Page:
shareholders’ equity minus changes in assets other than
Thus, we can identify the causes in the change in the cash
account by studying the changes in non-cash accounts.
Indirect Method – cash flow from operations
Adjusting Net Income of the period (accrual) to cash basis income
Increase in non-cash Decrease in non-cash
assets shows that cash
assets shows that
was spent,
they provided cash
so cash outflow.
so cash inflow.
Increase in liabilities
cash savings;
increase in SHE cash
so cash inflow
Decrease in liabilities
or SHE shows
cash paid;
so cash outflow
Indirect Method- operating activitiesAdjustments to net income
Net income
+ noncash expenses: depreciation, amortization,
uncollectible account expense,etc
+ loss on sale of asset
+ increases in current liabilities
+ decreases in current assets
- gain on sale of asset
- decrease in current liabilities
- increase in current assets
= Cashflow from operating activities
Noncash Expenses
Noncash expenses, such as depreciation expense, are
added back – because they were deducted to measure
net income but did not require any cash payment in the
current period
They are not truly sources of cash, even though they are
associated with cash inflows but reversal of an accrued
Portakal Company
Prepare Cash Flow Statement
Accounts with Debit Balances
Notes Receivable (from loans to other companies)
Accounts Receivable
Merchandise Inventory
Prepaid Operating Expenses
Interest Receivable
Property,Plant and Equipment-PPE-net
Accounts with Credit Balances
Accounts Payable
Accrued Wages Payable
Income Taxes Payable
Unearned Revenues
Bank Notes Payable - long term
Common Stock; TL 15 par value
Additional Paid in Capital
Retained Earnings
Portakal Company
Income Statement
Sales Revenue
Cost of Goods Sold
Depreciation Expense
Salary and Wages Expense
Administrative Expenses
Loss on Sale of Equipment
Other Operating Expenses
Interest Revenue
Interest Expense
Income Tax Expense
Net Income
The company paid TL 50.000 of Bank Notes and borrowed new bank loan.
The company declared and paid cash dividends.
The company sold equipment with a cost of TL 12000 and accumulated depreciation of TL
6000 for TL 2000 receving a note in return to be collected in 2009.
The company purchased equipment for TL 46.000; paid TL 44.000 in 2008 and gave a
note for Jan. 2009.
The company issued common stock during the year .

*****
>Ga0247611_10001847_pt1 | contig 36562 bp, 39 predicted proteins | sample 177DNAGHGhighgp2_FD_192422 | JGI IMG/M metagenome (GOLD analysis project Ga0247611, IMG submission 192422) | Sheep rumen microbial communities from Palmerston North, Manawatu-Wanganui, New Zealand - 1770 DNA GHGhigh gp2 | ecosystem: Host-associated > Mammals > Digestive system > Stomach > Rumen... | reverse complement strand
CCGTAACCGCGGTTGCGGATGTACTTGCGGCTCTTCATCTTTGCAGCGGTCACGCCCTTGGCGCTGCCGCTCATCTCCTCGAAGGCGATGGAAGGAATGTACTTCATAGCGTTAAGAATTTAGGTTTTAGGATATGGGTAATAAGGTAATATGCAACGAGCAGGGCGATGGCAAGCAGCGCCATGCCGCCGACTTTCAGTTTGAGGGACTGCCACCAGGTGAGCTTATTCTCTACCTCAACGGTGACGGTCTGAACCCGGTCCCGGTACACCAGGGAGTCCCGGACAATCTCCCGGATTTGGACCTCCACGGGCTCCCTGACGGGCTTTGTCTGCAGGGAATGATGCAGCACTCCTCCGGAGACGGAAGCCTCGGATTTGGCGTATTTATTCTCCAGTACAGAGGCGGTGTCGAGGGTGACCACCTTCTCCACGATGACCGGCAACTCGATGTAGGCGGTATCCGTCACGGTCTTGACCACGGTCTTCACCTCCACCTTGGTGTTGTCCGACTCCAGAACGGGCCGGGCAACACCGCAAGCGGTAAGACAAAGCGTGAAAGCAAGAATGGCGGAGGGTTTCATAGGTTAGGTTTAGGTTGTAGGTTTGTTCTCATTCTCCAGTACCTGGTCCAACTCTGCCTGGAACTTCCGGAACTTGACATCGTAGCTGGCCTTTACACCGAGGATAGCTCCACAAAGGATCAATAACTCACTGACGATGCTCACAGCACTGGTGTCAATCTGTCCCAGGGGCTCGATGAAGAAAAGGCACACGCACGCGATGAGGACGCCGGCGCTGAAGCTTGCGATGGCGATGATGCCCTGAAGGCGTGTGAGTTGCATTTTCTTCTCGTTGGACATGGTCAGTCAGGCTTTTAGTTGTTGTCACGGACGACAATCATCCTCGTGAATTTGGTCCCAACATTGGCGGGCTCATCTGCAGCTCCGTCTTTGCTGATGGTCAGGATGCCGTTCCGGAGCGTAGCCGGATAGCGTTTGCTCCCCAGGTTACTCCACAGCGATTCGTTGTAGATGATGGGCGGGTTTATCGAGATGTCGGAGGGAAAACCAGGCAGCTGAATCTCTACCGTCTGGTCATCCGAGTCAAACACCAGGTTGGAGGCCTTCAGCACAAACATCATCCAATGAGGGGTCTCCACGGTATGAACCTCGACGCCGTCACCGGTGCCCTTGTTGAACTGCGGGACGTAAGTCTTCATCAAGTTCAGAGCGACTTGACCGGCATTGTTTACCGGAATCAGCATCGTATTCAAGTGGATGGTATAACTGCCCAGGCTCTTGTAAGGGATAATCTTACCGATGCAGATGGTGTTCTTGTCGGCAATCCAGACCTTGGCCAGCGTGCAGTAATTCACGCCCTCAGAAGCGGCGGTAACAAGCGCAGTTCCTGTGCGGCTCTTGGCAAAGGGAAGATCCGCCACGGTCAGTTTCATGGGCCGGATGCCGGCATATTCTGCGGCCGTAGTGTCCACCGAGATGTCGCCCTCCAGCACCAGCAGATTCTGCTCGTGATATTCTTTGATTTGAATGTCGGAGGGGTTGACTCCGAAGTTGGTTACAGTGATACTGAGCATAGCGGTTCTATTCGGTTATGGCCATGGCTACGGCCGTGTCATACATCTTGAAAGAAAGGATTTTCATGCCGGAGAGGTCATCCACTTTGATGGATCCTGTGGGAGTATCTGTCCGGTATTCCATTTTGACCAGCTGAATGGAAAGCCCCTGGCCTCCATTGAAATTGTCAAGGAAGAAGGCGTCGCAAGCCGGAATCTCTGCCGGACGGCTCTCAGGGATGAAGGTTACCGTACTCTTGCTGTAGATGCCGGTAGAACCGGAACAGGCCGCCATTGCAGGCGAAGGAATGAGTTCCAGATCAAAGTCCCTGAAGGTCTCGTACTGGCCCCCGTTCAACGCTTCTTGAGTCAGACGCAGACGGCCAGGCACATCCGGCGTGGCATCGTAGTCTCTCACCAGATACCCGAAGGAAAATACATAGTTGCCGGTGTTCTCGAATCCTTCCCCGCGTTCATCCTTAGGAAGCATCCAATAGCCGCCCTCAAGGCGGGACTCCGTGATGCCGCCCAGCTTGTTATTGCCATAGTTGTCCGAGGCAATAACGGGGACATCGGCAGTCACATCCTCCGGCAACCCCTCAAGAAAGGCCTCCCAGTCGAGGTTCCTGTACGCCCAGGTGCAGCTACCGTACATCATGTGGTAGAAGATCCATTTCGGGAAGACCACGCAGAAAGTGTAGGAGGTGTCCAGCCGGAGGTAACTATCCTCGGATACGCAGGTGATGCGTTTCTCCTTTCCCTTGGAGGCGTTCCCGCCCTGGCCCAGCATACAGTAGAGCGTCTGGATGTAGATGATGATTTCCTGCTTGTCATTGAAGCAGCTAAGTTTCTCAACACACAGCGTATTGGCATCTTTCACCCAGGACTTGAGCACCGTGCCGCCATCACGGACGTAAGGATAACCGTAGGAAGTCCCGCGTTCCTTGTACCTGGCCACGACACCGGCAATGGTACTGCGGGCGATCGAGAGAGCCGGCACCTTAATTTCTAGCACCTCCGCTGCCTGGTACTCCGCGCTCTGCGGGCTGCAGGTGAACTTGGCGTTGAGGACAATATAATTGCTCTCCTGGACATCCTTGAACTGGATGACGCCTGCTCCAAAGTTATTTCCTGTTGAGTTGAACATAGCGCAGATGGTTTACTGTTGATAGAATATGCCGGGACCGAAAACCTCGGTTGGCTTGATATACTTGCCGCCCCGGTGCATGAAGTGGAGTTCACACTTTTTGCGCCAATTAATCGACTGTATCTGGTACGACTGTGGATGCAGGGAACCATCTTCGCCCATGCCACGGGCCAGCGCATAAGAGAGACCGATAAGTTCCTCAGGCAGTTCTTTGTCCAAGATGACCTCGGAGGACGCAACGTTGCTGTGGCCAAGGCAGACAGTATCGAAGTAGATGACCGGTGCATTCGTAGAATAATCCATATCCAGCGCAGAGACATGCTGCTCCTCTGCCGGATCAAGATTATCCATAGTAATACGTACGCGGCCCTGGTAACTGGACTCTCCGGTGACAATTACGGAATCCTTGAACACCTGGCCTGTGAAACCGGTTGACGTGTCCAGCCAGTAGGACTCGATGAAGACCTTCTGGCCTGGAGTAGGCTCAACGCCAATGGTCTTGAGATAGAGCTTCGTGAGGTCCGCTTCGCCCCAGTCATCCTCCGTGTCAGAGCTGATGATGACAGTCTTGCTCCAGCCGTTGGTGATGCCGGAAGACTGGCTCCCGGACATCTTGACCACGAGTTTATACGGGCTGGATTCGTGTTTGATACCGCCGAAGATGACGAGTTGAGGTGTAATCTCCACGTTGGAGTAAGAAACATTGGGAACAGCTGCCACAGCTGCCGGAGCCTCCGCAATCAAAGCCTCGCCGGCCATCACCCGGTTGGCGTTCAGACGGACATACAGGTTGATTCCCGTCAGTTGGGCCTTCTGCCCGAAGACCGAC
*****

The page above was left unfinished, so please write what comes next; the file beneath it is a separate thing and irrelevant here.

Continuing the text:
Portakal Company
Cash Flow Statement
Cashflow from Operating Activities
Net Income
Add back noncash:
Depreciation Expense
Loss on Sale of Equipment
adjustments that increase cash:
increase in Acct.Payable
Increase in Acc.Wages Payable
increase in Income Taxes payable
increase in unearned revenued
adjustments that decrease cash:
increase in Accts Rec.
increase in Merch. Inv.
Increase in Prepaid Expense
increase in interest recev.
Cashflow from operations
Cashflow from investing
Sale of PPE (note will be received in 2009)
Purchase of PPE
Loans extended( to other companies) (19.000)
Purchase of land
Cashflow from investing
Cashflow from financing
Bank Notes Payable - long term
Common Stock; TL 15 par value
Additional Paid in Capital
Payment of Bank loan
Payment of Dividends
Cashflow from financing
Net Change in Cash
Effects of a Sale of
a Long-Term Assets on Cash Flows
A few transactions complicate the derivation of a cash flow
statement from a comparative balance sheet, for example, the
sale of a long-term (or fixed) asset.
Recall the journal entry for the sale of an asset:
Accumulated Depreciation
Gain (or loss) on sale
Sale of an Asset
Each of the four parts of the above journal entry require an
adjustment in the cash flow statement.
The first line, cash, adds a line to the investing section.
The second line, a debit to accumulated depreciation,
increases the depreciation expense above the change in the
change in the accumulated depreciation account.
The third line, a credit to the asset, increases the amount of
cash invested in long-lived assets above the change in the
fixed asset accounts.
The fourth line, a gain or loss, is reversed out in the operating
sections since this is not a cash flow.
Steps to prepare CFS – indirect CFO
(1) Start
with Net Income
(2) Adjust
Net Income for non-cash expenses and gains
(3) Recognize
cash inflows (outflows) from changes in current assets
and liabilities
(4) Sum
to yield net cash flows from operations
(5) Changes
in long-term assets yield net cash flows from investing
(6) Changes
in long-term liabilities and equity accounts yield net cash
flows from financing activities
(7) Sum
cash flows from operations, investing, and financing activities to
yield net change in cash
(8) Add
net change in cash to the beginning cash balance to yield ending
Comparison of Cash Flow to Net Income
Net income is an accrual based concept and purports to show
the long-term.
Cash flows purport to show the short term.
Consider the outlook for both short-term and long-term and
consider that each is either good or poor.